To the contrary, in a series of three cases, the Louisiana Supreme Court has held that, absent any material factual issue, summary judgment procedure can be utilized to determine whether a defect is open and obvious and thus fails to present an unreasonable risk of harm. See Rodriguez v. Dolgencorp, LLC, 14-1725 (La. 11/14/14), 152 So.3d 871; Allen v. Lockwood, 14-1724 (La. 2/13/15), 156 So.3d 650; and Bufkin, 171 So.3d 851. Accordingly, we find that Defendants’ motion for summary judgment was a proper procedural vehicle for the trial court to address the issue of whether the defect in the present case was open and obvious.
In support of their argument, Defendants addressed the issue of Smith's burden to show their breach of duty in their memorandum and attached Smith's deposition and various photographs that Smith provided of the construction at the intersection where she fell which particularly showed barricades.7 Additionally, they attached the affidavits of Jeff James (“James”), the owner of JB James, and Prentice Don Young (“Young”), JB James's project manager for the Verot School Road Project.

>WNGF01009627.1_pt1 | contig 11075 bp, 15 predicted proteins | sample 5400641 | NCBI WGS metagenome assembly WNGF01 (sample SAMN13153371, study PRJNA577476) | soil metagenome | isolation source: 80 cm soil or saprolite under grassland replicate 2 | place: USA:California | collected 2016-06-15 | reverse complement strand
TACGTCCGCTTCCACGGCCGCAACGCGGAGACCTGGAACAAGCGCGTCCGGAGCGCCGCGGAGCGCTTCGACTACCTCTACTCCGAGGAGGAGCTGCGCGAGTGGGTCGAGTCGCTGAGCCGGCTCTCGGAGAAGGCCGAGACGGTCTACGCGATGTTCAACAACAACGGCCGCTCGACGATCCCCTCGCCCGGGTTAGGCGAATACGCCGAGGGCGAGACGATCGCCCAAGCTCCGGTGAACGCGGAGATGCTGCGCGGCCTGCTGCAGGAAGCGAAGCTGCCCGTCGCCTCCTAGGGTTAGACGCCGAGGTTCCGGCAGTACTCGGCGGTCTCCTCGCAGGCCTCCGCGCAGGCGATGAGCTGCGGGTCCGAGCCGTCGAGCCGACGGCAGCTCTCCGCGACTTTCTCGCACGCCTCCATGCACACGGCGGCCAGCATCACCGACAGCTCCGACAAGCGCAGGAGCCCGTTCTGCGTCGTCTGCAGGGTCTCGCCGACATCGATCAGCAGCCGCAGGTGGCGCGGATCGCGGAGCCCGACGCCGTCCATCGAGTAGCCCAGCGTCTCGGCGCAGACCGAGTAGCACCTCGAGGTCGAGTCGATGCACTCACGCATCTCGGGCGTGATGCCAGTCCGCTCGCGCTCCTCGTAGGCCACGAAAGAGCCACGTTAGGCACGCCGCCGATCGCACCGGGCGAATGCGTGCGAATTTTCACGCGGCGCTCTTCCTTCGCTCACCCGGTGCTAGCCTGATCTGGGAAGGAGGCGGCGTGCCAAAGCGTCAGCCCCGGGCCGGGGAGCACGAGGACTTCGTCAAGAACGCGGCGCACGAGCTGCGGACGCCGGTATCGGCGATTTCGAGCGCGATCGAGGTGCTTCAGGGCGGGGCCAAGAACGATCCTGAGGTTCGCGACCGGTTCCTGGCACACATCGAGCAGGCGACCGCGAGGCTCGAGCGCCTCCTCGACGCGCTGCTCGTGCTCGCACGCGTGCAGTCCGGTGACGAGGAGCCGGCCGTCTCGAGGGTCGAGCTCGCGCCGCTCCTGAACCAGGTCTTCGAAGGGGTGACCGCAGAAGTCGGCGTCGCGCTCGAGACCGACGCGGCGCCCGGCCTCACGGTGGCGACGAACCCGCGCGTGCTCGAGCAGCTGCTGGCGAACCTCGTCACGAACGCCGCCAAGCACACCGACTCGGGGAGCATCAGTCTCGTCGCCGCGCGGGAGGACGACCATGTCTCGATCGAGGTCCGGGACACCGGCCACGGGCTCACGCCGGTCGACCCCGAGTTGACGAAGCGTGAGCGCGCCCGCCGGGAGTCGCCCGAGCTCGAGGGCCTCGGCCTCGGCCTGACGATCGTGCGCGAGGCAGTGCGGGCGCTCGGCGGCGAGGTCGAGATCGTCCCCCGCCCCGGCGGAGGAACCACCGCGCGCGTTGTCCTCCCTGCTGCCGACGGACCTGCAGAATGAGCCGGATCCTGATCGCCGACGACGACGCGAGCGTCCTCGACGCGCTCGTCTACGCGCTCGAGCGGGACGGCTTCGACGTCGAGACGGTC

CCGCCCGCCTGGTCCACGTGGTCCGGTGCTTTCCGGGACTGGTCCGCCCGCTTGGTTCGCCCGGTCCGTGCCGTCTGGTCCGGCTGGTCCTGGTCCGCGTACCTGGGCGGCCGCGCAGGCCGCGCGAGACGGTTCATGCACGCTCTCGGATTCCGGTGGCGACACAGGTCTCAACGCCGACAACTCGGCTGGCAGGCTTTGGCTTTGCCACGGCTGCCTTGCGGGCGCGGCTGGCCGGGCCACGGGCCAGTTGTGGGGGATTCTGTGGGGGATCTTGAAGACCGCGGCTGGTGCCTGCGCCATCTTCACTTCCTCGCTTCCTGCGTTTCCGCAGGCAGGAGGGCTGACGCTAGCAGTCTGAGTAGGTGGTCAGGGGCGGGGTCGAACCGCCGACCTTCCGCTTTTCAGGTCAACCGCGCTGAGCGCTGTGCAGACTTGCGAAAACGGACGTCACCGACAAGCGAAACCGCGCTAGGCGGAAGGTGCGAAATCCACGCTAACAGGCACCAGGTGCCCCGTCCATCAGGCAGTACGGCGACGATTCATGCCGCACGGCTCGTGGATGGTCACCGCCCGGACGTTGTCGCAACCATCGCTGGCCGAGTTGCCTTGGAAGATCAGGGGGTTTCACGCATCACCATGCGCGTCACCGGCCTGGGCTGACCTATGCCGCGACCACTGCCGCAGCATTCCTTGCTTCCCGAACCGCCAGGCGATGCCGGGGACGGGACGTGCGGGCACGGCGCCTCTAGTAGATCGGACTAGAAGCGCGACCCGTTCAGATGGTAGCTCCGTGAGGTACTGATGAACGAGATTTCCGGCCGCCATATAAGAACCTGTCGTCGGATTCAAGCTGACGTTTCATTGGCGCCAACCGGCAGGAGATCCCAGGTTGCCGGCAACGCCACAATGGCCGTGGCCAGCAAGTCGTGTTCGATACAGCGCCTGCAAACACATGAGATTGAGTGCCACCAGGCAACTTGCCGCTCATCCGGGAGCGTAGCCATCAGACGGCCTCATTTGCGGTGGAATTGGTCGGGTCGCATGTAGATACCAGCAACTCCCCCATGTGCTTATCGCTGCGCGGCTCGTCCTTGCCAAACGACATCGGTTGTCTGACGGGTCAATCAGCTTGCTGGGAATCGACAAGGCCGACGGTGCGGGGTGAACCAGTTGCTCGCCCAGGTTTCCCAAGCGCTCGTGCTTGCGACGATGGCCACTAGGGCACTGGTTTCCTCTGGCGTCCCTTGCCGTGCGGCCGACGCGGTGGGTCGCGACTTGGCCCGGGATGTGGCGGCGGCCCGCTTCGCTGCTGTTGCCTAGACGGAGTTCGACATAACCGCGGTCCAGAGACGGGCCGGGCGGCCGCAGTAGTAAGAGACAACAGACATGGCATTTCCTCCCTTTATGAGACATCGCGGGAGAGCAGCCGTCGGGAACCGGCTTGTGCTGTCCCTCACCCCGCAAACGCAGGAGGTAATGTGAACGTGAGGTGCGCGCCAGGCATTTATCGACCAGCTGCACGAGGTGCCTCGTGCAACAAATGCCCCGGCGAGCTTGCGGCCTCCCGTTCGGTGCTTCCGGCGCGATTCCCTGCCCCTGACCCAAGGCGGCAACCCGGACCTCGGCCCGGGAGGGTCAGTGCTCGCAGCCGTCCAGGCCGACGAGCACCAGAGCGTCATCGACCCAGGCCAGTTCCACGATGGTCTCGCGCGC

In James's affidavit, he stated, among other things, that: (1) JB James's work was performed in accordance with the plans and specifications provided by LADOTD, including the placement and location of all required signage and barricades; (2) based on JB James's construction experience, it had no reason to believe that complying with the plans and specifications provided by LADOTD would create a hazardous condition; and (3) the plans and specifications did not call for or include a “designated place for pedestrians to traverse the intersection” and no such place existed in the area of the construction site at the intersection of Verot School Road and Camellia Blvd./Artisan Road.